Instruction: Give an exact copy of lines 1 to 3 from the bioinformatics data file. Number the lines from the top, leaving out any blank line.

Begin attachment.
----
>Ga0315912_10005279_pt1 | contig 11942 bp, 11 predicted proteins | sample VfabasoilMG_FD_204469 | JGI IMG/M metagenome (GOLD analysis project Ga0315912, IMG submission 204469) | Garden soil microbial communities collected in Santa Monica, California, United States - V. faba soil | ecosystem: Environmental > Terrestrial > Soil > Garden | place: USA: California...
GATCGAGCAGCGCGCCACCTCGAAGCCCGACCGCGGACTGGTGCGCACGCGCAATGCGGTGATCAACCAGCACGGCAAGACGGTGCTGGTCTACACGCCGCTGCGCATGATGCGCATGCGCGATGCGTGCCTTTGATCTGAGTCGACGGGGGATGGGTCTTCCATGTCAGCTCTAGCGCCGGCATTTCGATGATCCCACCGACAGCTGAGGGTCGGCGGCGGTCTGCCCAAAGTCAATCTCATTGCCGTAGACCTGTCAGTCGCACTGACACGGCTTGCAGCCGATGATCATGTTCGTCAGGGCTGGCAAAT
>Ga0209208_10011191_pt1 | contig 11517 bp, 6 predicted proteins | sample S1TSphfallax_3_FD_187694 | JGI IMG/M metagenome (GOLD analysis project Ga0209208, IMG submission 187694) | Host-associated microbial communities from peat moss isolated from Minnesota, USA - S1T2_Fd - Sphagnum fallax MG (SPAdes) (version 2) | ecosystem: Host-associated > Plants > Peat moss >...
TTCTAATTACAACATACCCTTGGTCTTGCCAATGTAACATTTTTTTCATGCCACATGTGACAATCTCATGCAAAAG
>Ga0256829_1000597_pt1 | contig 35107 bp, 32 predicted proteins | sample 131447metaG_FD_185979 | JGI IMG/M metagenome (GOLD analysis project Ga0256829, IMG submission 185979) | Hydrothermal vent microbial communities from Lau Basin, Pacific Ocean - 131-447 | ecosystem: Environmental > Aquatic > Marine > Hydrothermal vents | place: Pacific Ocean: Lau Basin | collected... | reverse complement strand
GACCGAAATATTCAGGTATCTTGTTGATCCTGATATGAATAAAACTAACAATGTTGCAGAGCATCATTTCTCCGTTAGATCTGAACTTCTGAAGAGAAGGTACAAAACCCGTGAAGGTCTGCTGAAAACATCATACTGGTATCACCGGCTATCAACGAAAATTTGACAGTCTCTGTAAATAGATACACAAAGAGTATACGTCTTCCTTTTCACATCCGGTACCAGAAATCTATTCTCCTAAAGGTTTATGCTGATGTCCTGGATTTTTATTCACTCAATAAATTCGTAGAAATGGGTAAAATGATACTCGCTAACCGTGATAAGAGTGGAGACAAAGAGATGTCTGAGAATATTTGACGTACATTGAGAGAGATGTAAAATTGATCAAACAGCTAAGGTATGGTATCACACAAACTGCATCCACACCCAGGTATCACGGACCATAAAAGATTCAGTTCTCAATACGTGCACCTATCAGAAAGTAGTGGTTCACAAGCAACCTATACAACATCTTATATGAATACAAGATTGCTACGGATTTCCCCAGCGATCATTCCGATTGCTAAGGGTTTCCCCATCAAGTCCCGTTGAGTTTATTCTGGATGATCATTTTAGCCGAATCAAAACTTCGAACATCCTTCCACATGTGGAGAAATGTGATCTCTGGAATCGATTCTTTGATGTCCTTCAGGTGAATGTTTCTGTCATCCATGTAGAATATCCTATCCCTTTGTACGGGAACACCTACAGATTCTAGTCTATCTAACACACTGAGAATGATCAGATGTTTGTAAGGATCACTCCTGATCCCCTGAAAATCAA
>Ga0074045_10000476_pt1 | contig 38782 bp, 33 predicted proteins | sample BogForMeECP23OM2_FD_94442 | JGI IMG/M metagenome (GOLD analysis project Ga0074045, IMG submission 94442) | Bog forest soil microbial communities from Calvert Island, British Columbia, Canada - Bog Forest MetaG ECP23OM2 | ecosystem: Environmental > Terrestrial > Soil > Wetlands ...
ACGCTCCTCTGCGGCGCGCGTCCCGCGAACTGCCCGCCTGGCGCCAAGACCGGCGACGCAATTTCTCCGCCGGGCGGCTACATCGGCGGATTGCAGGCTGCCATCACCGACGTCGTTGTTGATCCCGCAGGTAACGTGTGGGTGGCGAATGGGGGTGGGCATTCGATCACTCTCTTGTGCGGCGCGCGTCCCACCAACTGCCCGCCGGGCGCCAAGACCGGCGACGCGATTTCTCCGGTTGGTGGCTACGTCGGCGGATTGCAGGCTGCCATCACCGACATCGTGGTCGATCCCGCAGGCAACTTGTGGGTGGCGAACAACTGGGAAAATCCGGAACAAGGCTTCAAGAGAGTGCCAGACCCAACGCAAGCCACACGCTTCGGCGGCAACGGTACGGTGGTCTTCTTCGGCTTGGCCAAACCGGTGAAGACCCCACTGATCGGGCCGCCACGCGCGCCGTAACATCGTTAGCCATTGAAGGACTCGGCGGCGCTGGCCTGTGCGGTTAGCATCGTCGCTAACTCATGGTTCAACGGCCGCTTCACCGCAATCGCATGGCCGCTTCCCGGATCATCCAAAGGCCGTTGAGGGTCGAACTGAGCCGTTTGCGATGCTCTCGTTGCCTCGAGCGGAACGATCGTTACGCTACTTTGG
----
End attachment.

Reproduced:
>Ga0315912_10005279_pt1 | contig 11942 bp, 11 predicted proteins | sample VfabasoilMG_FD_204469 | JGI IMG/M metagenome (GOLD analysis project Ga0315912, IMG submission 204469) | Garden soil microbial communities collected in Santa Monica, California, United States - V. faba soil | ecosystem: Environmental > Terrestrial > Soil > Garden | place: USA: California...
GATCGAGCAGCGCGCCACCTCGAAGCCCGACCGCGGACTGGTGCGCACGCGCAATGCGGTGATCAACCAGCACGGCAAGACGGTGCTGGTCTACACGCCGCTGCGCATGATGCGCATGCGCGATGCGTGCCTTTGATCTGAGTCGACGGGGGATGGGTCTTCCATGTCAGCTCTAGCGCCGGCATTTCGATGATCCCACCGACAGCTGAGGGTCGGCGGCGGTCTGCCCAAAGTCAATCTCATTGCCGTAGACCTGTCAGTCGCACTGACACGGCTTGCAGCCGATGATCATGTTCGTCAGGGCTGGCAAAT
>Ga0209208_10011191_pt1 | contig 11517 bp, 6 predicted proteins | sample S1TSphfallax_3_FD_187694 | JGI IMG/M metagenome (GOLD analysis project Ga0209208, IMG submission 187694) | Host-associated microbial communities from peat moss isolated from Minnesota, USA - S1T2_Fd - Sphagnum fallax MG (SPAdes) (version 2) | ecosystem: Host-associated > Plants > Peat moss >...